'Associated' and 'Separate' Systems

Jun 15, 2018 0 comments
Until 1903, all the female prisons in Queensland had been run according to the ‘associated’ system, in which the women slept in large communal wards. This allowed ‘hardened’ prisoners such as murderers and habitual criminals to associate freely with young newcomers. The 1887 'Inquiry into Queensland Gaols' reported that association:
“…leads to insubordination, to conspiracies, to discontent, to vices of the most revolting nature. It contaminates prisoners not wholly bad, it… manufactures criminals.”
In this context, 'Vices of the most revolting nature' is a coded reference to homosexuality.

Associated prison ward, London, circa 1860s. (Mayhew and Binny, The Criminal Prisons of London and Scenes of London Life, 1862)
It was recommended that in future, all prisons be built according to the ‘separation’ system, in which prisoners were kept in individual cells and different classes of prisoners used different yards. Boggo Road Gaol was built with this in mind, and as such was Queensland’s first purpose-built modern prison for women.

The separate system is a form of prison management based on the principle of keeping prisoners in solitary confinement. When first introduced in the early 19th century, the objective of such a prison or "penitentiary" was that of penance by the prisoners through silent reflection upon their crimes and behavior, as much as that of prison security. More commonly however, the term "separate system" is used to refer to a specific type of prison architecture built to support such a system.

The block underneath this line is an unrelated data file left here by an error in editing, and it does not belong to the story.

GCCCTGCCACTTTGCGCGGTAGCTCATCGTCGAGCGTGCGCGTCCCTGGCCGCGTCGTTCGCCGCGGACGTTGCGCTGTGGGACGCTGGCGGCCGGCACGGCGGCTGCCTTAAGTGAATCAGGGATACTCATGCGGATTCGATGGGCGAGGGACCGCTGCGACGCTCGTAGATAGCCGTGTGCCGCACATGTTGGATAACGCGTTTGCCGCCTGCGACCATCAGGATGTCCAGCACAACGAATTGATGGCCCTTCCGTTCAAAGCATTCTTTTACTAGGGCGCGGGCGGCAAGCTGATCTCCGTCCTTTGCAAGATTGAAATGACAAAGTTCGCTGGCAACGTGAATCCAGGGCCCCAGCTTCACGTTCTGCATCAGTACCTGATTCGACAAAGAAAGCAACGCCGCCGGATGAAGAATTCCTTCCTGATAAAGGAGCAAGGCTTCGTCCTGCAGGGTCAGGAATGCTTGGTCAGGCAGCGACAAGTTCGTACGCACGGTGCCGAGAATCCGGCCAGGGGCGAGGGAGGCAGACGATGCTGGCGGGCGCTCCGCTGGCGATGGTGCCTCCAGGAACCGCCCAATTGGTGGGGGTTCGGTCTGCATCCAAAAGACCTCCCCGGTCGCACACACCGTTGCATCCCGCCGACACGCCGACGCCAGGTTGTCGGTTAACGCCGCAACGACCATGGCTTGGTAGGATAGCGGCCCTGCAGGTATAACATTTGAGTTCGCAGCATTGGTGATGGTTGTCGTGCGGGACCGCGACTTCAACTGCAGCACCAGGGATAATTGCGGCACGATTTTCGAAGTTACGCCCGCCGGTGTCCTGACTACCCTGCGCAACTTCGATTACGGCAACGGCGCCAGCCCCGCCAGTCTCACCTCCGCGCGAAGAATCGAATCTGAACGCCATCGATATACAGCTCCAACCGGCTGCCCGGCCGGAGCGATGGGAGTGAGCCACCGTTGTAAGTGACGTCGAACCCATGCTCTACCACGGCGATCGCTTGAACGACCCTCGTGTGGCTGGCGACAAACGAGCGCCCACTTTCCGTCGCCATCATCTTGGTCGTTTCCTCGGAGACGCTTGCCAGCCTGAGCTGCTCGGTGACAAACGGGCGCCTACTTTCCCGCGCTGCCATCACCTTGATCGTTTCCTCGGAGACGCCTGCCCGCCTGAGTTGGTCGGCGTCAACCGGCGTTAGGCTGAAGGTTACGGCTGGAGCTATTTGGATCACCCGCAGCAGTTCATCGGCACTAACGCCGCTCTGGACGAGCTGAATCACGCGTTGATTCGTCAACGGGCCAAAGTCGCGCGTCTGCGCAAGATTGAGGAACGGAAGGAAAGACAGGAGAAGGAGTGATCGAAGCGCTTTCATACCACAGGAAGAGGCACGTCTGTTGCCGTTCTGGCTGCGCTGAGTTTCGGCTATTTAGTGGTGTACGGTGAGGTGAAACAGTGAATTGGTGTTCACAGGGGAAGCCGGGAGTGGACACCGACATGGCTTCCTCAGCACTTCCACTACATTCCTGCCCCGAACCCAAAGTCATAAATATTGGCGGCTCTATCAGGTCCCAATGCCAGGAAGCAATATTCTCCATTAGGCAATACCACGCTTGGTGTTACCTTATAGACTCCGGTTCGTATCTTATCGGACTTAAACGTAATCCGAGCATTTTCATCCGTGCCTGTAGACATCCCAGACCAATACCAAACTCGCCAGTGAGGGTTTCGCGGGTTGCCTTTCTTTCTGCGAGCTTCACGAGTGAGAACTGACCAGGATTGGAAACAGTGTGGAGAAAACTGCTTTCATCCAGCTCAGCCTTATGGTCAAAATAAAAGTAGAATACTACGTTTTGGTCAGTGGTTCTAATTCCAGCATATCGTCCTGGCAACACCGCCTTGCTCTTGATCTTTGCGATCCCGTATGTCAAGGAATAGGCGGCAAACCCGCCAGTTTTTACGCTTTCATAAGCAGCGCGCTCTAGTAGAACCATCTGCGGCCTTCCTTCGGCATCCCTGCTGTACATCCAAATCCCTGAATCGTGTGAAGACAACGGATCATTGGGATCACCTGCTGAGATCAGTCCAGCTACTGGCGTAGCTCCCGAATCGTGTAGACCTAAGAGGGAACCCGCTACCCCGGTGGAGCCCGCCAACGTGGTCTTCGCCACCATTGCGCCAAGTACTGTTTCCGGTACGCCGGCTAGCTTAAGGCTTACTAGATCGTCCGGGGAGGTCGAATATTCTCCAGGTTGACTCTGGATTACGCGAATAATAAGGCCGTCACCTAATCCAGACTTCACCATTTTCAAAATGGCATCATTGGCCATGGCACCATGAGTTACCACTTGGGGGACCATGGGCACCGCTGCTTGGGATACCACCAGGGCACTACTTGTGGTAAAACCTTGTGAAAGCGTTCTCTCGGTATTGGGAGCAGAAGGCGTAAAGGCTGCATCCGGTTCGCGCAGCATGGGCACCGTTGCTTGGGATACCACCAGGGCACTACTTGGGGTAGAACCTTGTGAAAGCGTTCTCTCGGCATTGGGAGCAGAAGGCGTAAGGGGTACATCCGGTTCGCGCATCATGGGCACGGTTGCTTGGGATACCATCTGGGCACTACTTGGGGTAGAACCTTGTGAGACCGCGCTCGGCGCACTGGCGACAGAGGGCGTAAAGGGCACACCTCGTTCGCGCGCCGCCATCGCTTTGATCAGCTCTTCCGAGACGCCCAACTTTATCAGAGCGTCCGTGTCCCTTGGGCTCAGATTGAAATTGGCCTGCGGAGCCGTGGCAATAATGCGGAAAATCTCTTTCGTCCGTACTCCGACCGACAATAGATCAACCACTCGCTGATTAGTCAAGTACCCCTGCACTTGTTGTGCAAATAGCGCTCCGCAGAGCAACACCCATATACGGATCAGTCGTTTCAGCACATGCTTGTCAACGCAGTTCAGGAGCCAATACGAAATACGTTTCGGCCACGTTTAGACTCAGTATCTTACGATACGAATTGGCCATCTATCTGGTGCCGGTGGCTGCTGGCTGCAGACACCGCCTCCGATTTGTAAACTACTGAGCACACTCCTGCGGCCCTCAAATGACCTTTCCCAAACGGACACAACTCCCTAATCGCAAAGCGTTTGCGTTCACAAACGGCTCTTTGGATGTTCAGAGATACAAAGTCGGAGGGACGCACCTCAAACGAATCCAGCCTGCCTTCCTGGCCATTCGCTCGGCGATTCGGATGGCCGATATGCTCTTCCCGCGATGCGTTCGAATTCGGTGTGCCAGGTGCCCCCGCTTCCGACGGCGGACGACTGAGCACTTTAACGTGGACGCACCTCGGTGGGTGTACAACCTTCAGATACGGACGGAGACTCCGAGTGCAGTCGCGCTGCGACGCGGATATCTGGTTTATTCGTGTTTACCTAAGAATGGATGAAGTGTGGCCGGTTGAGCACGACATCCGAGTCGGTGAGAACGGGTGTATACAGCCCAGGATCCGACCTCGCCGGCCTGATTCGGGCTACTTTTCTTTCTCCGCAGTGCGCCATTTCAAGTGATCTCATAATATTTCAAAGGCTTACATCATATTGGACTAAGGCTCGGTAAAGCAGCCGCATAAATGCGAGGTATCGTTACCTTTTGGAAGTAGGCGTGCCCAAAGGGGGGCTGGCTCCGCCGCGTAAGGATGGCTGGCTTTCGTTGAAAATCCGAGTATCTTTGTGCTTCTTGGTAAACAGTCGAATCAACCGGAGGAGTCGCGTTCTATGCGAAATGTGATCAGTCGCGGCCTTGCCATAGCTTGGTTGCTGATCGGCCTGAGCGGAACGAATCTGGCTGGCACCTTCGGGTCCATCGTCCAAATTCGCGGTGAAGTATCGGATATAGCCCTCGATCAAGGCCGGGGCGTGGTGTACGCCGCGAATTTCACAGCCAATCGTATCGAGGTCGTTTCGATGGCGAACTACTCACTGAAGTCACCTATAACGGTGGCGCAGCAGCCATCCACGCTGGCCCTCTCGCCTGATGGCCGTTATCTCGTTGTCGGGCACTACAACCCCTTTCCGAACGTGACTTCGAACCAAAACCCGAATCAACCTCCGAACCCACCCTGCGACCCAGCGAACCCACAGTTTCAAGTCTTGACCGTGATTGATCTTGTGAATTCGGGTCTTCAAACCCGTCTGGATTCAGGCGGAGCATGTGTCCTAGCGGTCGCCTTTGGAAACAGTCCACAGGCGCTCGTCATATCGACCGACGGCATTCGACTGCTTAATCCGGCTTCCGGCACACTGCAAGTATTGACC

The first prison built according to the separate system was the Eastern State Penitentiary in 1829 in Philadelphia, Pennsylvania in the United States. Its design was later copied by more than 300 prisons worldwide. Its revolutionary system of incarceration, dubbed the "Pennsylvania System" or separate system, originated and encouraged separation of inmates from one another as a form of rehabilitation.

Common features of a separate system prison include a central hall, with several (from four to eight) radiating wings of prison blocks, separated from the hall and from each other by large metal bars. While all the prison blocks are visible to the prison staff positioned at the centre, individual cells cannot be seen unless the staff enter individual prison blocks. This is in contrast to the panopticon prisons.

The spaces between the prison blocks and the prison wall are used as exercise yards. When the separate system was first introduced, prisoners were required to be in solitary confinement even during exercise; as a result panopticon-style structures were erected inside these yards, in which a guard post was surrounded by tiny, cell-like, one-person exercise "yards". By the end of the 19th century, these structures were removed in favour of more open - if communal - exercise yards. However, in certain prisons such as Pentonville, in London, prisoners were required to wear masks in silent isolation, even during communal exercise.

Many of these separate-system prisons from the 19th century continue to house prisoners to this day; moreover, the separate system continues to influence modern prison architecture.

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